New Weapons in the Hands of Dangerous Regimes

Institute Advisor Dan Gallington published the following op-ed at US News –


Like a few others in my generation who were gluttons for punishment, I spent a lot of the 1980s in negotiations with the former Soviet Union over the future of strategic weapons – specifically, strategic defensive weaponry and its associated research, development and technology.

While there were eventually so-called START agreements that limited offensive strategic nuclear weapons and associated delivery vehicles – and also for so-called intermediate range nuclear forces – there were no new limitations placed on strategic defensive weapons and research. And President George W. Bush formally withdrew from the 1972 Anti Ballistic Missile Treaty in 2002. For many of us involved from the beginning with the Strategic Defense Initiative, or SDI program, this was a fitting closer for this phase of our lives.

End of story? Not by a long shot, because now we have a dangerous new set of emerging strategic threats, ones driven by not so friendly nations unconstrained by offensive weapons arms control, yet we remain tied by our Cold War agreements with Russia.

The first thing to understand about these new threats is that some are not really new at all, at least to us and the Russians. However, they may be new – and cheap – ways for the Chinese, Iranians or the North Koreans to threaten us strategically.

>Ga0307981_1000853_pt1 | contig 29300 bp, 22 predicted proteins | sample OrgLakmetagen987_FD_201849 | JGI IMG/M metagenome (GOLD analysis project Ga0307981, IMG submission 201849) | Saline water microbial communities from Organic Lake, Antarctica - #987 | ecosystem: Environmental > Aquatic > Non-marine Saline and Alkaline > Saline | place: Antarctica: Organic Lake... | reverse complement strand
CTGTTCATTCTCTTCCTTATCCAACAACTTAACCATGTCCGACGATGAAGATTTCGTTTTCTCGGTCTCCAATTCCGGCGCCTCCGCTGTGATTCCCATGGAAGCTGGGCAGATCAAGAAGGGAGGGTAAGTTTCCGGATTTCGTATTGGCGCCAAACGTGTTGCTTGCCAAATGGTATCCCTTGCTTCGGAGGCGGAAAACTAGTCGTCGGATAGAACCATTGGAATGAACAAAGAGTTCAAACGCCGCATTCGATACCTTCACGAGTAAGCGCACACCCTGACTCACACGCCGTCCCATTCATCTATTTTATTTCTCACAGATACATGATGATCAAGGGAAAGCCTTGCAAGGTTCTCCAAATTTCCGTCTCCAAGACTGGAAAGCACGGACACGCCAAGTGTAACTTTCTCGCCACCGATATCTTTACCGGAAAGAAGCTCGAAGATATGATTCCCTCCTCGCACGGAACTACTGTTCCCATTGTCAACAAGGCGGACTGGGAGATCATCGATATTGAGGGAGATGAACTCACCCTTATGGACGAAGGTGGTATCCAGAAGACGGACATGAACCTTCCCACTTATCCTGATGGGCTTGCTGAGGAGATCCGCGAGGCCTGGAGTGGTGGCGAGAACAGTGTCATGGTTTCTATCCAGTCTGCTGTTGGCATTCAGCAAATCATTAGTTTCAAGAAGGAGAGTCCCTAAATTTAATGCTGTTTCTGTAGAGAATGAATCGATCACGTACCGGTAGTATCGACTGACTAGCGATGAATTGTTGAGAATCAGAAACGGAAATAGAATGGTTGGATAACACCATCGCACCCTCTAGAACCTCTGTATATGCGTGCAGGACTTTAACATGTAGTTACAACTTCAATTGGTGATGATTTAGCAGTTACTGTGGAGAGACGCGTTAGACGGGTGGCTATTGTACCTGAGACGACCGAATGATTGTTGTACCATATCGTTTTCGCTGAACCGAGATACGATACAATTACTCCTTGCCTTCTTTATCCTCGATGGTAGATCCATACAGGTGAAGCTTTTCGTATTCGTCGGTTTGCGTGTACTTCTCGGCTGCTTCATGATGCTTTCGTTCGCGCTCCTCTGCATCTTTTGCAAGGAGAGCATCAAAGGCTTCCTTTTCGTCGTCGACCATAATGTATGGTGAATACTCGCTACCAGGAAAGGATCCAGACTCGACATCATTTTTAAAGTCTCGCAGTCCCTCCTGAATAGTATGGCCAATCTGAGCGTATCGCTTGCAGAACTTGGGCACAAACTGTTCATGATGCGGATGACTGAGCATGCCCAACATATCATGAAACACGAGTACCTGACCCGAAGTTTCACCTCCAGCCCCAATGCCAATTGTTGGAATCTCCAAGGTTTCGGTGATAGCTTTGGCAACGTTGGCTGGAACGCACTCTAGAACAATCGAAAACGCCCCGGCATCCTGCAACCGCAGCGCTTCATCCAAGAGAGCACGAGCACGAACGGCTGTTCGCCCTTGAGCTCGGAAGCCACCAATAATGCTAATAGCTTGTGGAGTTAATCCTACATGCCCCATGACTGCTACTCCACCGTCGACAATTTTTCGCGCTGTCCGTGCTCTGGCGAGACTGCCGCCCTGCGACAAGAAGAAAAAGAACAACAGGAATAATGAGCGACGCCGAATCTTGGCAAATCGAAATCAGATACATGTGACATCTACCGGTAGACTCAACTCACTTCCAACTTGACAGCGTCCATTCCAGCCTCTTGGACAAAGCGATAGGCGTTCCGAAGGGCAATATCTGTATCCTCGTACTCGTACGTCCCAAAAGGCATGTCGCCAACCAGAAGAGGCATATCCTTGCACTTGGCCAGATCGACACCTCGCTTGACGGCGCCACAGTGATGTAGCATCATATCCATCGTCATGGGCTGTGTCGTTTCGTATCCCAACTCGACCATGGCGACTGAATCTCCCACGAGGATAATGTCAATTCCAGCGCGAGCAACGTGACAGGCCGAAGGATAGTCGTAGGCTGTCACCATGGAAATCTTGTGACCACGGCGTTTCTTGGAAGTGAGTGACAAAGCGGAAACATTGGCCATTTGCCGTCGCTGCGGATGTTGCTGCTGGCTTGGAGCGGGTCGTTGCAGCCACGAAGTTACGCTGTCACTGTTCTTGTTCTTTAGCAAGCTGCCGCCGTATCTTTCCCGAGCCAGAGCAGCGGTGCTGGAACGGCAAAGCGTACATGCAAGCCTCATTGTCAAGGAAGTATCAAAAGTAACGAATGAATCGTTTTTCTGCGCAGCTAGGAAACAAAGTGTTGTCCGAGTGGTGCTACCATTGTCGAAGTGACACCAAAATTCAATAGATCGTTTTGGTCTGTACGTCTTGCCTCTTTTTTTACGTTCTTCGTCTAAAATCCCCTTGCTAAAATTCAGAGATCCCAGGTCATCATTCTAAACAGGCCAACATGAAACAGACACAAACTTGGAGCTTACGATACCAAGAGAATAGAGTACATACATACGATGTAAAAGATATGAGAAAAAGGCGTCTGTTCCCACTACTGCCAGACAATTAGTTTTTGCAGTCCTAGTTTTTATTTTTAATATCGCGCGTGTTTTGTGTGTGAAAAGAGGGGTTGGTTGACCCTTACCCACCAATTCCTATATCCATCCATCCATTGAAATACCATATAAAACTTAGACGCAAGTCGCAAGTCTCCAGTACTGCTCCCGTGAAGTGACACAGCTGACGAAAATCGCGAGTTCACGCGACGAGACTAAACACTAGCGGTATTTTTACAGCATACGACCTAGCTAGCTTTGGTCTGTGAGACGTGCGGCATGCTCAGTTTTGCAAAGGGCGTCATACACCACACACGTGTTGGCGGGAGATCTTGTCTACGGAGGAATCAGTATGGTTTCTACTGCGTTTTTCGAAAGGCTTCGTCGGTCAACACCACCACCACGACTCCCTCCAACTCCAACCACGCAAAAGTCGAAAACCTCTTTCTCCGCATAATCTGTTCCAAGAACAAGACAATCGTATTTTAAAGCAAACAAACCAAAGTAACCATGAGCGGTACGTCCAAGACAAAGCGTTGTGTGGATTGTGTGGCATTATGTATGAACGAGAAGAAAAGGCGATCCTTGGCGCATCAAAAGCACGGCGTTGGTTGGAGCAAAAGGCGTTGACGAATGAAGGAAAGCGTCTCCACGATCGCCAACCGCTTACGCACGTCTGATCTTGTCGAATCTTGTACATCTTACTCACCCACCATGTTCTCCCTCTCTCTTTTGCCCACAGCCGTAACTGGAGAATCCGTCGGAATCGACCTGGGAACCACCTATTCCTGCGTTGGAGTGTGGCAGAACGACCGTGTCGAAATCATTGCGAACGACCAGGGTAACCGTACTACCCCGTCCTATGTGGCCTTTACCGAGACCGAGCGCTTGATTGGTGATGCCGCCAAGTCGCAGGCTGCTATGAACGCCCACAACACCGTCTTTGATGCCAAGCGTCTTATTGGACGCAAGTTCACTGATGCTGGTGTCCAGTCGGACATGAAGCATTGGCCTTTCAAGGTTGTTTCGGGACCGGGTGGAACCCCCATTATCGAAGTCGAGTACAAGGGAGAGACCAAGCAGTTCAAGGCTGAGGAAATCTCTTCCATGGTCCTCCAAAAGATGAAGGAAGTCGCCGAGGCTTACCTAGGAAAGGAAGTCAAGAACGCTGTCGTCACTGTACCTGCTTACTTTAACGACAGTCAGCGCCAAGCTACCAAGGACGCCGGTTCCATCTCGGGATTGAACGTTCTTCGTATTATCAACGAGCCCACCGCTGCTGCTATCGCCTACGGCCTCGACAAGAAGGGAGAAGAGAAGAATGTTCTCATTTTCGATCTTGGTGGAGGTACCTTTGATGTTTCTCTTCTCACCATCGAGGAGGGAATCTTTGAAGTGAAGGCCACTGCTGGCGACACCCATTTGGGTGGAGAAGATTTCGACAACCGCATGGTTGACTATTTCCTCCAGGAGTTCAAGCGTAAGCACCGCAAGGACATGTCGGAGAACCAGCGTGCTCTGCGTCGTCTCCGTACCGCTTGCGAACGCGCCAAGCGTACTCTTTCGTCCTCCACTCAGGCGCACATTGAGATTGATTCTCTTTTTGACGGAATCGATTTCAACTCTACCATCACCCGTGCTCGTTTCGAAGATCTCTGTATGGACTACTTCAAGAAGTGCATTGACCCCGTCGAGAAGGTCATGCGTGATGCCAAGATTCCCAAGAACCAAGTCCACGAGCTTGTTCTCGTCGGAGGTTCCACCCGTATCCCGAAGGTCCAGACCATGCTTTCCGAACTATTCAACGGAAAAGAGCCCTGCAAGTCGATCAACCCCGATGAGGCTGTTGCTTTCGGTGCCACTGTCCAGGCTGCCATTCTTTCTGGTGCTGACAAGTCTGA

Some examples:

  • High speed RAM jet powered cruise missiles
  • Fractional Orbital Bombs, or FOBS
  • Glide bombs and associated launch vehicles
  • RPV’s and drones

These are the kinds of technologies we need to be concerned with, and at least as engaged with them as those who are most likely to threaten us with them.

There seem to be three basic approaches for dealing with this class of strategic threats:

  • New arms control relationships – I’ve suggested this approach before, at least with China, and there are some sound arguments in favor of this path, despite the inherent risks of the Chinese cheating.
  • Make selective “enabling” amendments to our existing agreements with Russia to allow the work we need to do. These could be in the form of unilateral notifications on our part.
  • Research and development on selected new classes of offensive strategic weapons and defenses thereto – of special interest would be clever combinations of them.

We should be pursuing all three approaches simultaneously if we hope to avoid a new period of strategic vulnerability.

We should already have seen the need to be able to develop, perfect and – just as important – to defend against these kinds of strategic weapons, whether they are consistent with existing arms control agreements we have with the Russians or not. There will be no excuse for us not having done it, especially when – just for example – the Iranians or the North Koreans decide to operationalize some of these technologies to be able to deliver the nuclear weapons they are developing.

And they will.

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